gives us a lesson in how votes matter. In a vote for which no Republican joined the majority, the Minnesota House rejected a bill that would have provided for an investment tax credit for Minnesota firms. Within months, a firm in Minneapolis announced it would move to Wisconsin to develop products, and cited Wisconsin tax credits for "angel investors" as a reason for the move.
One of the common refrains of the DFL, that Gary cites, is that all we need to have high-paying jobs and investment in high tech is education. There's no doubt that education, or more generally additions to human capital, are part of the production process that will increase wages. But production is more than just human capital. You need bodies; you need physical capital; you need land; and most of all you need someone willing to accept the risk of guaranteeing those factors of production their payment regardless of whether what they produce is actually sold. (That last thing is of course profit, which is an incentive and not a residual.)
The productivity of any one factor is a function of the level of the other factors you have. All the brilliant people in the world won't be able to feed themselves if the physical capital they have to work with is destroyed. Reducing access to physical or financial capital renders Minnesota's investments in human capital nugatory.
To put it another way, our investment in education involves both benefits and costs. Those costs involve all the things we do not create in order to produce one more year of education for one more student. Any rational allocation of resources will recognize higher taxes as the cost of government-produced education. If the marginal productivity of the physical capital destroyed by higher taxes is greater than the marginal productivity of the human capital created by government education, more government education destroys wealth.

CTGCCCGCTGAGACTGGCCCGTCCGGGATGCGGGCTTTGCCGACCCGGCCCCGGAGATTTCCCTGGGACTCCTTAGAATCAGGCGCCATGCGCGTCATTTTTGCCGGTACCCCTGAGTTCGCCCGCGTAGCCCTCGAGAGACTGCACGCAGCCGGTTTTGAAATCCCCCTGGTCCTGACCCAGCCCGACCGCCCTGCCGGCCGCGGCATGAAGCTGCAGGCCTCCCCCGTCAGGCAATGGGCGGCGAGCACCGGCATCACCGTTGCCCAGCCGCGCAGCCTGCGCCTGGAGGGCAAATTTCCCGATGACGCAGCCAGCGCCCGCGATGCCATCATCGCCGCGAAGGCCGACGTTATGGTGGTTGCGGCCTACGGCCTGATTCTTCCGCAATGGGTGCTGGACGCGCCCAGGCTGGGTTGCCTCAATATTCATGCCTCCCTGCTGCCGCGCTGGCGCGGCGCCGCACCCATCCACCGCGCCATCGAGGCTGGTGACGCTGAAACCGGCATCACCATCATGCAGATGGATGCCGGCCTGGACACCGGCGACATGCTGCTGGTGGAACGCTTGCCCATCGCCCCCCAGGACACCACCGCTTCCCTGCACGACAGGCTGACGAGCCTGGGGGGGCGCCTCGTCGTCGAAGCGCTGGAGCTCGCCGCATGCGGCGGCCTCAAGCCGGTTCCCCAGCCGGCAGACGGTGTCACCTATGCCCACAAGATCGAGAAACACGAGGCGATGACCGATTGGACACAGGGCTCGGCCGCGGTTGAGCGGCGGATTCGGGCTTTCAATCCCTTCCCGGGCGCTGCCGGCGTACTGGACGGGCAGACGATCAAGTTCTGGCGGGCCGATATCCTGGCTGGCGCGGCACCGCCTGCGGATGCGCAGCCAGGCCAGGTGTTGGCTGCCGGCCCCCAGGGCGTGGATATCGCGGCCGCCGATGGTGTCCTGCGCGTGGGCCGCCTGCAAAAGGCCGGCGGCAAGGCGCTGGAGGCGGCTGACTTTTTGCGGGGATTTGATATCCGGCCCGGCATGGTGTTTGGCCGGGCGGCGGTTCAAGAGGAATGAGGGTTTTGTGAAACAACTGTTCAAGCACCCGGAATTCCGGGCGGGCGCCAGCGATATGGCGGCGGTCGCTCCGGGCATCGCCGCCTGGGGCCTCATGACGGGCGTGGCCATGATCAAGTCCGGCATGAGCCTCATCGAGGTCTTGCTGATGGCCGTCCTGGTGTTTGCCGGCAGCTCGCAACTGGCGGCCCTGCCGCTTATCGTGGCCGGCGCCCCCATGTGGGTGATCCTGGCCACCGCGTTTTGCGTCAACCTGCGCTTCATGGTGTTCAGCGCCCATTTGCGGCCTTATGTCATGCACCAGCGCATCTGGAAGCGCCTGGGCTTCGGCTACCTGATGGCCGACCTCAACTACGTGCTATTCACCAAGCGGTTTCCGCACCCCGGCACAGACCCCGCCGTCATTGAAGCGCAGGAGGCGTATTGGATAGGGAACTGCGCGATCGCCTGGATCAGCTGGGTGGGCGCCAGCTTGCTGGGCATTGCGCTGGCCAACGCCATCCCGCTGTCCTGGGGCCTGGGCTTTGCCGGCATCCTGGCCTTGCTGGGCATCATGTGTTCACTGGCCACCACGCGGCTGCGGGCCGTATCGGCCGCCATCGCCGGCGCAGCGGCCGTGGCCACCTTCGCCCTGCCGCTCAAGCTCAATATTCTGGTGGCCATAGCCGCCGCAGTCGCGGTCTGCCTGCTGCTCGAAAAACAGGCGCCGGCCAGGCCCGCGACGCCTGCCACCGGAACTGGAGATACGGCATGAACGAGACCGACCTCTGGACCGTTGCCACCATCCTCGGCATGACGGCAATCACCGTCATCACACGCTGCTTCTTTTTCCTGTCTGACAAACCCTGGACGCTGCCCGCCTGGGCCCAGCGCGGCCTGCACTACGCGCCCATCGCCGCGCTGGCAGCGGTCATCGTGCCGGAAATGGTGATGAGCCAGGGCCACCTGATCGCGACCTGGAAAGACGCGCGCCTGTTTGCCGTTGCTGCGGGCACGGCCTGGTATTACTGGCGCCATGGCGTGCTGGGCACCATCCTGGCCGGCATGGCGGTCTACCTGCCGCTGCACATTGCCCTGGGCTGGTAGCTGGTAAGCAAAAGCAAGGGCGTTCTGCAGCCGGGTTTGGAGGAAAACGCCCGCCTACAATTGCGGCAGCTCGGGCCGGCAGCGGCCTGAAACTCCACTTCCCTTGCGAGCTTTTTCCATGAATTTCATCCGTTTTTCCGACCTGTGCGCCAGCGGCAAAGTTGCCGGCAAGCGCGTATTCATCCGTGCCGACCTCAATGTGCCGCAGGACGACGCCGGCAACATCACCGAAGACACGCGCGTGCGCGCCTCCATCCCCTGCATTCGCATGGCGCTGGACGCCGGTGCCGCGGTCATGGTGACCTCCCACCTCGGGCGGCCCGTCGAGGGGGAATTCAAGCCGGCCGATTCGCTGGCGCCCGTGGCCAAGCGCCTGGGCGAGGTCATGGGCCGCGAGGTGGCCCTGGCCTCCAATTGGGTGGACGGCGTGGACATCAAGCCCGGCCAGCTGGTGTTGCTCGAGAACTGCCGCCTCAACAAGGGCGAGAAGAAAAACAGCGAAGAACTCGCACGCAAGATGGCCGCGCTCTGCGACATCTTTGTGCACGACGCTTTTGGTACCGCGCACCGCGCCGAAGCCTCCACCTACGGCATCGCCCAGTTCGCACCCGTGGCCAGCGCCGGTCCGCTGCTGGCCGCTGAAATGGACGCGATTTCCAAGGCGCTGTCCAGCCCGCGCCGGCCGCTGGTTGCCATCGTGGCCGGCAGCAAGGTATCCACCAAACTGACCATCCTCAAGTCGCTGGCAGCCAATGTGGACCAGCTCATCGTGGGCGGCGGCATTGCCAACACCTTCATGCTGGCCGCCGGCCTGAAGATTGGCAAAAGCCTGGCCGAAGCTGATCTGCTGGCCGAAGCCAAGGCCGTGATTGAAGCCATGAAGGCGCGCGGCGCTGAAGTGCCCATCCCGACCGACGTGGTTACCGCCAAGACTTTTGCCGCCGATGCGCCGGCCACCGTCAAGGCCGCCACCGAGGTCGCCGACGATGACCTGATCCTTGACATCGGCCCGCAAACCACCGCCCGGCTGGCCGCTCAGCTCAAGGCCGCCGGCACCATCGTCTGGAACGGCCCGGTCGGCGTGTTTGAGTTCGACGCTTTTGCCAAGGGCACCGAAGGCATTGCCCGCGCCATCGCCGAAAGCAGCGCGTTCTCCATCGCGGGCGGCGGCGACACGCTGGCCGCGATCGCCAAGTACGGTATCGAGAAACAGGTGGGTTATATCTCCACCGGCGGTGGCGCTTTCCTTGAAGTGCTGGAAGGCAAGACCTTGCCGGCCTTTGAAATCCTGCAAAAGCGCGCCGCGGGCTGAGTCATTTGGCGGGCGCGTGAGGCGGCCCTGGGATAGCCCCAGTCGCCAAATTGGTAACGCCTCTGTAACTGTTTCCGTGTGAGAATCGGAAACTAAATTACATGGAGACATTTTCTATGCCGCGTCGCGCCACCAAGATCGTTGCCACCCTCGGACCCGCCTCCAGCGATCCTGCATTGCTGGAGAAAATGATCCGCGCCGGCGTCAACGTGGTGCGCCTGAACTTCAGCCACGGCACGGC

Gary quotes Rep. Laura Brod (R-New Prague), who gets it:
Minnesota needs to hear the wake up call that businesses like VitalMedix are sending as one after another flee our state and take innovation and good paying jobs with them. Many businesses are at the same tipping point and policymakers should be very concerned that the cost of doing business in Minnesota is simply out of whack and we are losing jobs because of it. Businesses and investors are price sensitive and have choices.
Gary identifies two local area representatives, Reps. Haws and Hosch, who voted against this bill. It should be doubly disappointing to their constituencies here in Central Minnesota, where a bioscience zone and a science initiative
have been established by the state. It is like denying your garden fertilizer. You cannot support "education to create good jobs" with the one hand and deny the other factors that allow for job creation with the other.
UPDATE: I had meant to link the page with the vote before posting. Here it is
. The amendment begins on p. 4911 (page 85 of this 114 page document) and the vote on p. 4918 (92).
Labels: DFL legislature, Minnesota